Fujitsu's revenues have been hit by weak mobile phones and base station sales. Servers and storage were flat while PC sales rose a little.
Vodafone posted a fall in sales of 3.6 per cent to €11.8bn (£10.3bn) in its third quarter results – with the UK market representing the biggest revenue drag.
Move over, Zuckerberg, there's a new social media overlord in town: grime aficionado and Tory MP Matt Hancock.
CommentYesterday's county court ruling that Indiegogo's Ts&Cs weren’t wholly relevant to the question "does a crowdfunding-backed company form a contract of sale with its customers?" won't quite open the floodgates for people who feel they've been ripped off.
The UK government faced an urgent question in Parliament today over its reliance on troubled outsourcing firm Capita following a serious profit warning by the public sector provider – just weeks after Brit construction firm Carillion went bust.
A Liverpudlian business was today slapped with a £300,000 fine for making 8.7 million nuisance calls.
What really matters in choosing an all-flash array is a wider view of performance and price than a simple look at I/Os per second (IOPS). Handily, this information is available in the Storage Performance Council (SPC) benchmarks, which provide solid guidance on choosing a flash array vendor.
Data-over-sound chaps Chirp and energy company EDF have been given £100,000 in funding by the UK government to advance their trials in sound-based sensors for nuclear power stations.
Data privacy addicts are being urged to take a 12-step programme – by no less than the UK's Information Commissioner's Office.
Not wanting to be too late to the blockchain party, the European Commission has launched a forum to keep an eye on developments and pool ideas on governance.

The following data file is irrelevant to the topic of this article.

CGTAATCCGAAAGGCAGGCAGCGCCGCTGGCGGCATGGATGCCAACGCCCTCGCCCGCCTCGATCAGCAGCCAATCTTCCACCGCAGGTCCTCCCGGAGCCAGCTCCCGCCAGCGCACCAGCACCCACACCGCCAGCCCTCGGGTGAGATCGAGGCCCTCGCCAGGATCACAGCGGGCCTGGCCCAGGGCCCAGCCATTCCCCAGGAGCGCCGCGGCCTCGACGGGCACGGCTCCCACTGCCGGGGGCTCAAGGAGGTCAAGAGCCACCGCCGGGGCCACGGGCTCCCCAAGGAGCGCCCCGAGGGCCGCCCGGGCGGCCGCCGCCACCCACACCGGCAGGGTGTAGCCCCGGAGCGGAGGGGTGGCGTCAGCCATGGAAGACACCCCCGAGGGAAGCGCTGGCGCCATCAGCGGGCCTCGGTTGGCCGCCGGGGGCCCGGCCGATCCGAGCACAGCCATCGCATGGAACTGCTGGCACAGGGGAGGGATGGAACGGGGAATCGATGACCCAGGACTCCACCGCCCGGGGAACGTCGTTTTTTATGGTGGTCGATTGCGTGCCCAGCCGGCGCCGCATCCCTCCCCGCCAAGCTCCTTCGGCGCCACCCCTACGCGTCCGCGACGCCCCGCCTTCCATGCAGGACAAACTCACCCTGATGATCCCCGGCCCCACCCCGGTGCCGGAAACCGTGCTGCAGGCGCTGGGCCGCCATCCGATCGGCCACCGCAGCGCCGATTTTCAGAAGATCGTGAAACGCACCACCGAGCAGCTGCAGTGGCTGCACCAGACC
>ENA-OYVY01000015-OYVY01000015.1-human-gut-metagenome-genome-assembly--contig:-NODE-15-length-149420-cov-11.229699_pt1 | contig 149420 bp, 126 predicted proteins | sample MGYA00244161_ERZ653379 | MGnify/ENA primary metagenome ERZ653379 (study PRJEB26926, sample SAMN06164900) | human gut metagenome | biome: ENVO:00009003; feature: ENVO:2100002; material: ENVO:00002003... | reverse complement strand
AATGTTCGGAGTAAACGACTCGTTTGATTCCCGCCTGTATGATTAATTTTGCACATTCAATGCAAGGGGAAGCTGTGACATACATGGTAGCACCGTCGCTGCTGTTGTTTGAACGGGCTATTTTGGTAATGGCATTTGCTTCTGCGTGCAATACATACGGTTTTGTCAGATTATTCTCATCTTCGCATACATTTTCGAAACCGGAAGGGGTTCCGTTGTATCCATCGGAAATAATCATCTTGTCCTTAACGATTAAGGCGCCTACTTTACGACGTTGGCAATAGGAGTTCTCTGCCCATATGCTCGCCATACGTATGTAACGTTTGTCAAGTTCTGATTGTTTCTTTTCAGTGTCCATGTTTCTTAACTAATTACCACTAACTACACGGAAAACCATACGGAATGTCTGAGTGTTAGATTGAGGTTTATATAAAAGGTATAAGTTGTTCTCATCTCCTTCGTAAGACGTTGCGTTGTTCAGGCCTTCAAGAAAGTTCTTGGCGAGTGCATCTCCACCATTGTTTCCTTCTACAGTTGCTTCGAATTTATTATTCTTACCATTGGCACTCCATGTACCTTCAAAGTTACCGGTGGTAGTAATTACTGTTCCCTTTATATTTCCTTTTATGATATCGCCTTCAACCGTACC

NVMe-over-Fabrics all-flash array shipper E8 is selling its software separately to be run on certified hardware from Dell, HPE and Lenovo.
Despite its astonishing reputation for obliterating HR policy, resisting transit regulations and bending other laws, taxi scourge Uber is rather keen to keep its code clean and ensure it follows the rules.
The US state of New York has unveiled a massive new project to provide broadband for virtually all of its residents.
Some scammers may have bitten off more than they can chew after they tried impersonating the FBI to spread malware.
Adobe will next week emit patches to squash a security bug in Flash that can be exploited by malicious webpages and documents, when opened, to hijack and spy on vulnerable computers.
American cable company Cox may not, after all, have to pay record label BMG $25m for letting its broadband subscribers illegally download and share copyrighted music online.
Super Cali's unrealistic net neutrality process – even though the sound of it is something quite... ferocious
California's attempt to retain net neutrality rules despite being repealed at the federal level, won't make it past a legal challenge, the Electronic Frontier Foundation (EFF) has warned.